ISLAMABAD, Pakistan (CNN) -- Pakistan on Sunday rejected a report in The New York Times that said it illegally modified U.S.-supplied anti-ship missiles to make them capable of striking land-based targets.
Such a modification would pose a threat to Pakistan's neighbor and historical rival, India, the Times story said.
Pakistan's foreign ministry said it "categorically rejected" the accusation.
Hussain Haqqani, Pakistan's ambassador to the United States, also called the accusations incorrect and "based on wrong intelligence."
"We will make sure that the U.S. understands the correct picture and we will fight back periodic efforts to falsely blame Pakistan, which remains a critical U.S. ally in fighting terrorism," Haqqani told the state-run Associated Press of Pakistan on Sunday.
"Instead of false accusations, U.S. media should help Pakistan secure the help it needs to fight our common enemy ... terrorism," he added.
The Times report, which appeared Saturday, quoted unnamed senior administration and congressional officials as saying that they suspect Pakistan altered the Harpoon anti-ship missiles that the United States sold to the south Asian country in the 1980s.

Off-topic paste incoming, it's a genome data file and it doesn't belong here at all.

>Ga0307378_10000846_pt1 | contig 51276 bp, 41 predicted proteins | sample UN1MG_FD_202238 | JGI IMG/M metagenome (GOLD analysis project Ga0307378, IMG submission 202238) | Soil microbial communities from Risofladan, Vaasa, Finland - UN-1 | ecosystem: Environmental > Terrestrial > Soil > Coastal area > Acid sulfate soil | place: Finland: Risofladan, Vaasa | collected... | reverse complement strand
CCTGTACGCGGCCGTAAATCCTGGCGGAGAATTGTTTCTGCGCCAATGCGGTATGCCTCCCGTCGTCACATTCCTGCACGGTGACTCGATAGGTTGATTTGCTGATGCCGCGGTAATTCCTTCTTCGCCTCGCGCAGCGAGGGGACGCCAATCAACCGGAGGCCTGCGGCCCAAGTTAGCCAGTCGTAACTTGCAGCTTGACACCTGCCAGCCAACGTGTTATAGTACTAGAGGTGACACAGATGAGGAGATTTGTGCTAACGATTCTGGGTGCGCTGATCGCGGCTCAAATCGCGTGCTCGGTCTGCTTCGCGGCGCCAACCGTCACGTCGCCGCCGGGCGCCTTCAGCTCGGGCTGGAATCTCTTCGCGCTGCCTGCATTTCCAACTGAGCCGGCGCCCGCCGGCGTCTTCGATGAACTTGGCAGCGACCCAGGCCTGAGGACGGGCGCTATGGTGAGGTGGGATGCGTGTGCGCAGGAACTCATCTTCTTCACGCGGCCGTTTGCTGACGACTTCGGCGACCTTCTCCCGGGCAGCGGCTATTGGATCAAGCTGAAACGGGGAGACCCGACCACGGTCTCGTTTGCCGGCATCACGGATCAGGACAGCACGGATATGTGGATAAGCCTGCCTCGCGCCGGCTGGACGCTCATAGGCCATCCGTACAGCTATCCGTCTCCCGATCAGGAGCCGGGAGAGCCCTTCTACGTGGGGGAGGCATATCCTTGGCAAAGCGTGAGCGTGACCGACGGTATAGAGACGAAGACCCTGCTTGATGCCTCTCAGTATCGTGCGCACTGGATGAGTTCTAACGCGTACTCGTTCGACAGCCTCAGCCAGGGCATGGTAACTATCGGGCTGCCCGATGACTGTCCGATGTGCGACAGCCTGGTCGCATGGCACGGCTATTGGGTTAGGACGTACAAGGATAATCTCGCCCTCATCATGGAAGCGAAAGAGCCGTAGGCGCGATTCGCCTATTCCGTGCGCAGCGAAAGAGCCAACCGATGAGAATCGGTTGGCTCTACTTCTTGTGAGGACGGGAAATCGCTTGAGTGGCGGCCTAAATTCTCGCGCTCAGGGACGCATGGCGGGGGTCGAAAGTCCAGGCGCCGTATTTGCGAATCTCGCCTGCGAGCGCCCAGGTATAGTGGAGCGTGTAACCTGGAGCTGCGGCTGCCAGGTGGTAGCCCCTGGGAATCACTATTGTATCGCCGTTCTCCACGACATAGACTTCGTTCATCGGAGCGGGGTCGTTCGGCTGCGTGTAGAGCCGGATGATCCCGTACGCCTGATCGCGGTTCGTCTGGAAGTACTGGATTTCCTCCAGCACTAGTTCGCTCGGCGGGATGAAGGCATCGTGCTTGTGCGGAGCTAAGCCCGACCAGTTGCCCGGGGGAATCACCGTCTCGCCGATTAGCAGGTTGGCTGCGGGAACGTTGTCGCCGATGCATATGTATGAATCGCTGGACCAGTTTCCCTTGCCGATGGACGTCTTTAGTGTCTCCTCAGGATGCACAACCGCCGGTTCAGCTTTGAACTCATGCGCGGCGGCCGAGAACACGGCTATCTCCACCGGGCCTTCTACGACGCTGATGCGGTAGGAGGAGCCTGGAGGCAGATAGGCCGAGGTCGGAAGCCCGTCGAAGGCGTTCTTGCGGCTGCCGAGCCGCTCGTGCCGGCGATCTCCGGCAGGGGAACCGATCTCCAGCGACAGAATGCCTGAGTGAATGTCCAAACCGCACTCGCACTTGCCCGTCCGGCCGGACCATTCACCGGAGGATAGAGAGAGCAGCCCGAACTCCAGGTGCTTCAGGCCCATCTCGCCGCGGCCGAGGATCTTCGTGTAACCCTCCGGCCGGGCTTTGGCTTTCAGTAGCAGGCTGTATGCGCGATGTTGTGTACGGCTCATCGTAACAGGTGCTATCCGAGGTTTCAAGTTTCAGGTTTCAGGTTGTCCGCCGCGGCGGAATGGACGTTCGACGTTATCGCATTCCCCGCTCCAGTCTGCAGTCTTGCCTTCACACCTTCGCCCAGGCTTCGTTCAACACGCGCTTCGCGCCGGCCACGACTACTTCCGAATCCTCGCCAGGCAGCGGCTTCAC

American intelligence agencies apparently detected a suspicious -- and unannounced -- missile test by Pakistan in April, and brought the charge about the modification to top Pakistani officials in June in an unpublicized protest, the newspaper said.
Such an addition to Pakistan's arsenal would give its navy the ability to strike targets in India from the sea -- and would stoke tensions between the nations.
The two countries have fought three declared wars against each other, and had several other skirmishes, since their independence in 1947.
The newspaper report comes as U.S. President Barack Obama's administration is asking Congress to approve $7.5 billion in aid to Pakistan over the next five years.